3000 Orange Blossom Drive, Naples, FL
COLLIER COUNTY — Separation of church and state is a doctrine school districts try to follow.
The Collier County School District follows it, except when it comes to trying to host a meeting for all of its teachers.
The district is hosting a welcome back program for teachers Monday at the First Baptist Church in North Naples.
The reason for holding the meeting in a church, district officials said, is space. But that didn’t stop several teachers from contacting the Daily News angry that the district would even consider having a meeting in a church.
“I think this is both a major political and religious violation of church and state laws and a slap in the face to the advocacy for public education,” wrote Sharon Hardman in a letter to the editor submitted Wednesday.
Shari Huene-Johnson, coordinator of leadership development programs for the district, said the church was chosen because it is the only place that can accommodate teachers from the district’s 50 schools.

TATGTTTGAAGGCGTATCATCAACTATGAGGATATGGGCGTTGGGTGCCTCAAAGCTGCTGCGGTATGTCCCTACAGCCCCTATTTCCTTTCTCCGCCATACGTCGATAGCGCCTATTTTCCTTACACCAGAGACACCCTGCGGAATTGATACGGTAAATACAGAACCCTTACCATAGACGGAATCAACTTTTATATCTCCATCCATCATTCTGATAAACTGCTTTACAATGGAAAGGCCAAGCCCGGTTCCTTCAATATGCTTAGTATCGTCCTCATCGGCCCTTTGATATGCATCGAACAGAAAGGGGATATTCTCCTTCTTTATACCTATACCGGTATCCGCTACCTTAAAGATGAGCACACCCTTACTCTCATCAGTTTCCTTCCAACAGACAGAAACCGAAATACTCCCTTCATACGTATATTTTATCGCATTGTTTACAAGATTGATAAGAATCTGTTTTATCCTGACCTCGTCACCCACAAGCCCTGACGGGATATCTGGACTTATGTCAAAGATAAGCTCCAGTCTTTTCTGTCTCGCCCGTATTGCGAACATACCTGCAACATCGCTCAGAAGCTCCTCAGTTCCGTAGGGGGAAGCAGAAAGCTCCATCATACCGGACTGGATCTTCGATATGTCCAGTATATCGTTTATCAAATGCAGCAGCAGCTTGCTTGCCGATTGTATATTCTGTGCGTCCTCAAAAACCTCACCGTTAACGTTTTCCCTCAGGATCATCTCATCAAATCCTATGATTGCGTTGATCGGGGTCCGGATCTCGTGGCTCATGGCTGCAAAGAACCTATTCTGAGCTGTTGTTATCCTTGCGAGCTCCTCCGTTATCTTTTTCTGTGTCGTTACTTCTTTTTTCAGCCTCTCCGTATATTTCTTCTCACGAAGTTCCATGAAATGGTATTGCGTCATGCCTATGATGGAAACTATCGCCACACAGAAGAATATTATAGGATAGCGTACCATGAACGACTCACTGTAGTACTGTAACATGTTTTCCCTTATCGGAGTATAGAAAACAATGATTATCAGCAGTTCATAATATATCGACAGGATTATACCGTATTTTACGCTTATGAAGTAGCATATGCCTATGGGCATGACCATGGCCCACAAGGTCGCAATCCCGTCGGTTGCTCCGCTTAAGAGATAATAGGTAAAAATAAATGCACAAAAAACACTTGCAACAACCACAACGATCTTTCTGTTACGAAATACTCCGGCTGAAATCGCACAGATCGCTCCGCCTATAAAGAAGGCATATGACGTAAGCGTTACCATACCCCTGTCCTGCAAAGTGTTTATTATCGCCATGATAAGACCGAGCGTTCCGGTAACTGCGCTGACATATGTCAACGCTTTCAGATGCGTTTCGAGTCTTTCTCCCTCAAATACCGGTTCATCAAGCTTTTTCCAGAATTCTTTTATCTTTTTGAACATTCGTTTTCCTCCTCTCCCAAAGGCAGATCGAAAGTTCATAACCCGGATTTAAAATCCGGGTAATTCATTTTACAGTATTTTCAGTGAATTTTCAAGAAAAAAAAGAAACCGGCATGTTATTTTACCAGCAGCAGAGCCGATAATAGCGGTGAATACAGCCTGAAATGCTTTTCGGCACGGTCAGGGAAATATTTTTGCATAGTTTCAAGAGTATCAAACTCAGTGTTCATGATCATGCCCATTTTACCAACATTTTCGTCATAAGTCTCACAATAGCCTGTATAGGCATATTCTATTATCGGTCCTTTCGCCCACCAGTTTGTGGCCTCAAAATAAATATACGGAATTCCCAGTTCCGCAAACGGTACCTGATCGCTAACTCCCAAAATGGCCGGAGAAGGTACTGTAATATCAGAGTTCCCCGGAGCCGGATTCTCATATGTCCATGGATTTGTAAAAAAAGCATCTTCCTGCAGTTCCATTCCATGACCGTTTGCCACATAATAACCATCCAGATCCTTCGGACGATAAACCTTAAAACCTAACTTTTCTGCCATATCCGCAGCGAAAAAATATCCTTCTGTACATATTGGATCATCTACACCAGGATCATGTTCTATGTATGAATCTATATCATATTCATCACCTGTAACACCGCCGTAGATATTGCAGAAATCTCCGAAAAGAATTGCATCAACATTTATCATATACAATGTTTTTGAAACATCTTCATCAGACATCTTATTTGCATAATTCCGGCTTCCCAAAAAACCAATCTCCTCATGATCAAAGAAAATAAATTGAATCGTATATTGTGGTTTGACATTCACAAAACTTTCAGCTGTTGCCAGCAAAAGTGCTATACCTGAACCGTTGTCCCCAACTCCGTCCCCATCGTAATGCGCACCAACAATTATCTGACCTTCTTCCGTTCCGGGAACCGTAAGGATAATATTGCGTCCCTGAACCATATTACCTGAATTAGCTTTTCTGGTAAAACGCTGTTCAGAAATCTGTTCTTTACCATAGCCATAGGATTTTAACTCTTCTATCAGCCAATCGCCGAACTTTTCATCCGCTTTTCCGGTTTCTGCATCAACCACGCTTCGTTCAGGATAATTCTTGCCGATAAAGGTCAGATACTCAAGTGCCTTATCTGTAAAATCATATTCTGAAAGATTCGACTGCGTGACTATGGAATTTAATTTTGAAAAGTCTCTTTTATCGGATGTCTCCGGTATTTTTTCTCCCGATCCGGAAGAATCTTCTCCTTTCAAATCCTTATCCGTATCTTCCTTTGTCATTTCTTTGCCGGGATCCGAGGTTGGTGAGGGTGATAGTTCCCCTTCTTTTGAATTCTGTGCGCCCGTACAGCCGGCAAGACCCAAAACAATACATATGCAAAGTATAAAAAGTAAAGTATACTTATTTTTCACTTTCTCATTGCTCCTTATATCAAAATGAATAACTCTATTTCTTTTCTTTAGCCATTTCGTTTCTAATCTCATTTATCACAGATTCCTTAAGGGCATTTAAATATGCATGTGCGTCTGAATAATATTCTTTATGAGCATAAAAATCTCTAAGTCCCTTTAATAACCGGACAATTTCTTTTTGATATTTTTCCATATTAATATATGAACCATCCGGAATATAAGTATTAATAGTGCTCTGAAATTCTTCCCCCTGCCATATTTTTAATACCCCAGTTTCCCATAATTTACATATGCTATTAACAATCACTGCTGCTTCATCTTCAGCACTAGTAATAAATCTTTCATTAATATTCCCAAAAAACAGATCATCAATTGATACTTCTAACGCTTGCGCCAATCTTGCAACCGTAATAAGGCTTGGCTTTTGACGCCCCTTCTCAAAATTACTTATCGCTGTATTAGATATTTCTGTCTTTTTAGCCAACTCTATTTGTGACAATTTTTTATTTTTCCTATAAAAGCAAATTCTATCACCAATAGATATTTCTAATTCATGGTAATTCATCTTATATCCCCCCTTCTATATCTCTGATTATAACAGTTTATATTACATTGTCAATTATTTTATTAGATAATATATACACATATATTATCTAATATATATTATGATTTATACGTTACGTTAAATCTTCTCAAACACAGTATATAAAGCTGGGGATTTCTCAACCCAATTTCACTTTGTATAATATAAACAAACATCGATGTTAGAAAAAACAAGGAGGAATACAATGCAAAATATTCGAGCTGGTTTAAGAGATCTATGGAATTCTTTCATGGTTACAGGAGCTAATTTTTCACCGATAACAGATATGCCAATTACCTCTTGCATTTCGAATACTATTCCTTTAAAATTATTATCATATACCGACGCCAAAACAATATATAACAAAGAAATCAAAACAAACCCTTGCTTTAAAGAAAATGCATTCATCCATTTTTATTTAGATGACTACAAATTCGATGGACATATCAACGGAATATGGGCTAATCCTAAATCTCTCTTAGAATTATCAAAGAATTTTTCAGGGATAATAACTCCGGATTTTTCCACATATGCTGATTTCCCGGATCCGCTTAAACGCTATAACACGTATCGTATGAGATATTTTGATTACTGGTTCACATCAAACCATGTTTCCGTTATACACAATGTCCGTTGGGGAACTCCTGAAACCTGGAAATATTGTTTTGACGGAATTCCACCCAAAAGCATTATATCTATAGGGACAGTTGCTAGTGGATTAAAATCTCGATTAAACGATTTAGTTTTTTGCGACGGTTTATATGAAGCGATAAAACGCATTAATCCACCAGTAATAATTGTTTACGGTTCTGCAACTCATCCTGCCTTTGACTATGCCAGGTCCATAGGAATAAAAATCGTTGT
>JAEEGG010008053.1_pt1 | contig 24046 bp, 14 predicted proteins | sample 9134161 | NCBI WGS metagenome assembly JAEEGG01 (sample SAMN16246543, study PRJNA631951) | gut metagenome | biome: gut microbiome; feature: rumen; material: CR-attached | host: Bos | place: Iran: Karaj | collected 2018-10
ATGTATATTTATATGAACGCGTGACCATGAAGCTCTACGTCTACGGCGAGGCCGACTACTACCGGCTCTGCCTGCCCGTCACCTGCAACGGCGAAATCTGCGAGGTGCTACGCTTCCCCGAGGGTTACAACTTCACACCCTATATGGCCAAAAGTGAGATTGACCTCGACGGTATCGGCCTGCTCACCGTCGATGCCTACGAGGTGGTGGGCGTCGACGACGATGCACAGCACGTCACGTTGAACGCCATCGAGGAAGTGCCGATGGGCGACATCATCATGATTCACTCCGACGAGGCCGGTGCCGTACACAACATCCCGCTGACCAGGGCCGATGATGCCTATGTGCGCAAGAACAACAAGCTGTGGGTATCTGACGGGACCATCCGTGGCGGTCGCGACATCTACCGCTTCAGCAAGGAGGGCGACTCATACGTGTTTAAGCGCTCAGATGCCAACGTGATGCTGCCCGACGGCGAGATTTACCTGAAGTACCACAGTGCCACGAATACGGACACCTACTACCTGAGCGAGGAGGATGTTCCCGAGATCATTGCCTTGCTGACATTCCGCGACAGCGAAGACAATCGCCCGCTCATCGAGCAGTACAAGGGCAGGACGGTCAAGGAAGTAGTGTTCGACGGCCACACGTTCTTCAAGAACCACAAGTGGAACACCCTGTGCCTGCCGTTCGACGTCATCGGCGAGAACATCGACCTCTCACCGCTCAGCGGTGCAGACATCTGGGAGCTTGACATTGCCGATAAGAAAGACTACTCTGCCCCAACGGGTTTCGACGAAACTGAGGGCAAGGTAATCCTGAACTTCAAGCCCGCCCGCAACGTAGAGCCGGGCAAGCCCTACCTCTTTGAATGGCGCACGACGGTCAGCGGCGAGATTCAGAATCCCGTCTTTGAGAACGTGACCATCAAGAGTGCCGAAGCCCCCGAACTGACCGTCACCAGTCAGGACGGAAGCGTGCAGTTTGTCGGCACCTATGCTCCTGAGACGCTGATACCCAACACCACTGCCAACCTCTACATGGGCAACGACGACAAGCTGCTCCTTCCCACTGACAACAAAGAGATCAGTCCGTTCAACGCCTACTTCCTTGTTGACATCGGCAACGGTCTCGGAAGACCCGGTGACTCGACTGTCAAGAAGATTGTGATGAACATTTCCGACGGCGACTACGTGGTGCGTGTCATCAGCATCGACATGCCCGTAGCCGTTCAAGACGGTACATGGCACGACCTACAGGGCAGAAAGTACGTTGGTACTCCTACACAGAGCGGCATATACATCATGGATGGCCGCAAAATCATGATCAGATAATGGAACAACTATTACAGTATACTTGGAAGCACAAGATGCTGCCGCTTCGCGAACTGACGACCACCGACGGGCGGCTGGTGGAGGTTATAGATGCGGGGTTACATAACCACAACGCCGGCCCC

“We are also doing a presentation that involves a lot of technology and First Baptist has two screens for us to use,” she said. “There is nothing religious about it. There are just no venues here for us to hold the presentation.”
The church’s sanctuary can accommodate 2,000 people. The School Board meeting room in the Dr. Martin Luther King Jr. Administrative Center has 277 seats.
The district is paying $250 for custodial costs, Huene-Johnson said.
Jonathan Tuttle, executive director of the Collier County Education Association, which represents the teachers, said his organization has received a few phone calls and e-mails about the meeting. He said he understands the district’s desire to hold two meetings at one location rather than trying to schedule three or more sessions with teachers at a smaller venue.
“I am sure if there is anyone with serious moral or religious objections out there, the district will make accommodations for them,” he said.
But Huene-Johnson said Superintendent Dennis Thompson has made this a mandatory meeting for all teachers.
The teachers are going to First Baptist Church Naples to listen to a presentation by Ted McCain. McCain is an associate director at the Thornburg Center For Professional Development in Chicago, Ill. In this role, according to his biography, he shares with educators around North America his passion for the critical need for schools to adapt to the new digital reality in order to prepare the next generation for life in the 21st century.